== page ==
CIA director Mike Pompeo has defended Donald Trump's decision to meet North Korean leader Kim Jong-un, saying the president understands the risks. Mr Trump "isn't doing this for theatre, he is going there to solve a problem," the spy chief told Fox News Sunday.
The president has said the yet-to-be-arranged summit could produce the "greatest deal for the world". But critics have warned that if the talks go poorly, the two nations will be in a worse position than before.
No sitting US president has ever met a North Korean leader.
Such a summit, which Pyongyang has long wanted, has previously been seen as possible only after major concessions from the North Koreans.
But Mr Trump reportedly accepted the offer on the spot when it was relayed by South Korean envoys on Thursday, taking his own administration by surprise.
North Korea has said several times in the past that it would consider giving up its nuclear weapons under the right conditions.
But attempts to negotiate aid-for-disarmament deals have failed repeatedly since 2003, when the North pulled out of the Nuclear Non-Proliferation Treaty (NPT).
Mr Pompeo told CBS the administration had its eyes "wide open" to the challenge of dealing with North Korea.
He said the country was coming to the table now because US-led sanctions have battered it economically.
"Never before have we had the North Koreans in a position where their economy was at such risk, where their leadership was under such pressure," he told Fox News.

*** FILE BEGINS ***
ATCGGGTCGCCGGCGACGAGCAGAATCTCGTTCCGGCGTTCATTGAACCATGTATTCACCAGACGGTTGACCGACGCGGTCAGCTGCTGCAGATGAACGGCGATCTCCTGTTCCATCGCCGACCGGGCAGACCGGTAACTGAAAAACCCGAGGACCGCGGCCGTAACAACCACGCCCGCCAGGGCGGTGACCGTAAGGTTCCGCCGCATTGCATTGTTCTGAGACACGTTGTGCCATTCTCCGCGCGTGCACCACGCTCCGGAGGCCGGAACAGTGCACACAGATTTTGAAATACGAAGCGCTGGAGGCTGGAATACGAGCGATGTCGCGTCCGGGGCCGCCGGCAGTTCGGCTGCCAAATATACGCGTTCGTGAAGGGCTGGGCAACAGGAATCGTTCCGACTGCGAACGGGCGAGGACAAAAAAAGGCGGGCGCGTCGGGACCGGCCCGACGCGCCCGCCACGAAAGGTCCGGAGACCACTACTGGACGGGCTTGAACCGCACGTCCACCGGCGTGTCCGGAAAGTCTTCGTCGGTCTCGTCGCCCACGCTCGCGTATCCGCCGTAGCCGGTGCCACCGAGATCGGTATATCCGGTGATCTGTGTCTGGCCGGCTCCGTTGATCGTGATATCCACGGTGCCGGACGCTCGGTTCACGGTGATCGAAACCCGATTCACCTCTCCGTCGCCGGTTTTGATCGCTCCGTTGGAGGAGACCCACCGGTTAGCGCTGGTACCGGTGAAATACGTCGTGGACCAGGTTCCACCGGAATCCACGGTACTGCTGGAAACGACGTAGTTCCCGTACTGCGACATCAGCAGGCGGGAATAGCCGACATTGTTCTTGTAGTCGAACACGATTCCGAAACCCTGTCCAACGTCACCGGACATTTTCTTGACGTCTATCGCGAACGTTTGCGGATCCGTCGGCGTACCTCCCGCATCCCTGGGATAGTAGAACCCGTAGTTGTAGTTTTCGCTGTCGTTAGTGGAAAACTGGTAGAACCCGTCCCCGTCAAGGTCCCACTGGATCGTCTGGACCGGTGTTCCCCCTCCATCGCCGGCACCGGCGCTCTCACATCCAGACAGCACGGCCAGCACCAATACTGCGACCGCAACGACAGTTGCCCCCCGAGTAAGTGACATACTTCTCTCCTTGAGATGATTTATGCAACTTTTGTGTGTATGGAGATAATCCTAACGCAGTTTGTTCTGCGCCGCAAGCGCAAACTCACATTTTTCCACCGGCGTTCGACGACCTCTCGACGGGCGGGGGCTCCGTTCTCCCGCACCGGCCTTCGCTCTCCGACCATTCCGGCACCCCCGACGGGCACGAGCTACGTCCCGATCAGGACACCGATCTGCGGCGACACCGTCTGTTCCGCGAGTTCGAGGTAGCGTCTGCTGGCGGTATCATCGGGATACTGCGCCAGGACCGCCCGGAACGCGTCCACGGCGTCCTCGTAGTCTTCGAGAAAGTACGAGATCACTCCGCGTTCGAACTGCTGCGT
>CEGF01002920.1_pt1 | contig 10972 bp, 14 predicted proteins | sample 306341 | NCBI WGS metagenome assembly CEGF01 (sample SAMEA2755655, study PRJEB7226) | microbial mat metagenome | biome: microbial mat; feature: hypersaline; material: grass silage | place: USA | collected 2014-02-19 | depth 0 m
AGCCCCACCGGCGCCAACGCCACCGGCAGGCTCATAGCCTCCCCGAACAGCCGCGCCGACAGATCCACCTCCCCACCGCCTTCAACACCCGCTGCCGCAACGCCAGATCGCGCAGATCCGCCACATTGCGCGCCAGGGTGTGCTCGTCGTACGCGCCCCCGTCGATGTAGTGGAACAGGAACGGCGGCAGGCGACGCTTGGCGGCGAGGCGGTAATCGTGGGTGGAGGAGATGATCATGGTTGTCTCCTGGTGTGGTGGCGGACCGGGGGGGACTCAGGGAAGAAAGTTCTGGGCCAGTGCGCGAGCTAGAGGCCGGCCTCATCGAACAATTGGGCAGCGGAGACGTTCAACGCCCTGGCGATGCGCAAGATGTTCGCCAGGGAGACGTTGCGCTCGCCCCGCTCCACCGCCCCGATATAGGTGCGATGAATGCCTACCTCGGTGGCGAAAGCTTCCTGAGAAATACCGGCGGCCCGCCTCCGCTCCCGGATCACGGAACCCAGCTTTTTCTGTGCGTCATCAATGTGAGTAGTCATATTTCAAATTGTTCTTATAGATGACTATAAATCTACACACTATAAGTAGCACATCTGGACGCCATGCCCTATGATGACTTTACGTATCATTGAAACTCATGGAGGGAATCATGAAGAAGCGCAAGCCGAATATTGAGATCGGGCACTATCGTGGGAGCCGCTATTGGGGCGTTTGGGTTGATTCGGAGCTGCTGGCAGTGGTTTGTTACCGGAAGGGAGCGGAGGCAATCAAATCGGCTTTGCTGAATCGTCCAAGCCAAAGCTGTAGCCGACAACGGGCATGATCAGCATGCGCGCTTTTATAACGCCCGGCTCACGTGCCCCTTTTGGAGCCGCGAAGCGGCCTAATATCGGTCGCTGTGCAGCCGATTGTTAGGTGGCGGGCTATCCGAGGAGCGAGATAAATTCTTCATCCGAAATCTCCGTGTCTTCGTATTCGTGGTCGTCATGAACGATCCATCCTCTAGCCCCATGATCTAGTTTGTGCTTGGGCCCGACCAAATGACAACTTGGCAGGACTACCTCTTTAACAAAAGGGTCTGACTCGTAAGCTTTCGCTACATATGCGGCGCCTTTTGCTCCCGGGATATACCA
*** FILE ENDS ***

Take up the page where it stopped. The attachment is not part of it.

Another top White House official, Treasury Secretary Steve Mnuchin, stressed the "clear" objective of the talks was getting rid of nuclear weapons on the Korean peninsula, and restated that the US expects there to be no missile or nuclear test ahead of the meeting.
Fears Kim could 'take advantage'
Politicians from both main parties in US politics expressed concerns over the planned meeting, however.
Republican Senator Cory Gardner told CBS he wanted "concrete, verifiable steps toward denuclearisation" before the talks take place.
Another Republican Senator, Jeff Flake, told NBC he was sceptical about whether denuclearisation was a realistic goal at all.
Speaking to the same channel, Democratic Senator Elizabeth Warren raised fears that what she called the "decimated" US State Department lacked officials familiar with Pyongyang's methods.
"I want to see our president succeed, because if he succeeds, America succeeds. The world is safer," she said.
"But I am very worried that they're going to take advantage of him."
Trump: North Korea 'wants peace'
At a political rally in Pennsylvania on Saturday, Mr Trump told supporters he believed North Korea wanted to "make peace".
But he said he might leave the talks quickly if it didn't look like progress for nuclear disarmament could be made.
"Hey, who knows what's going to happen?" said Mr Trump at the rally for a Republican congressional candidate. "I may leave fast or we may sit down and make the greatest deal for the world."
He said he hoped a deal to ease nuclear tensions would happen, particularly to help countries like North Korea.
No date or place has been set for the meeting, despite initial reports it would happen by the end of May.
South Korea's presidential office said the North Korean truce village of Panmunjom, which sits at the demilitarised zone between the North and the South, was a "serious" option, Yonhap news agency reported.
Sweden, Switzerland and China have also been named as possible hosts.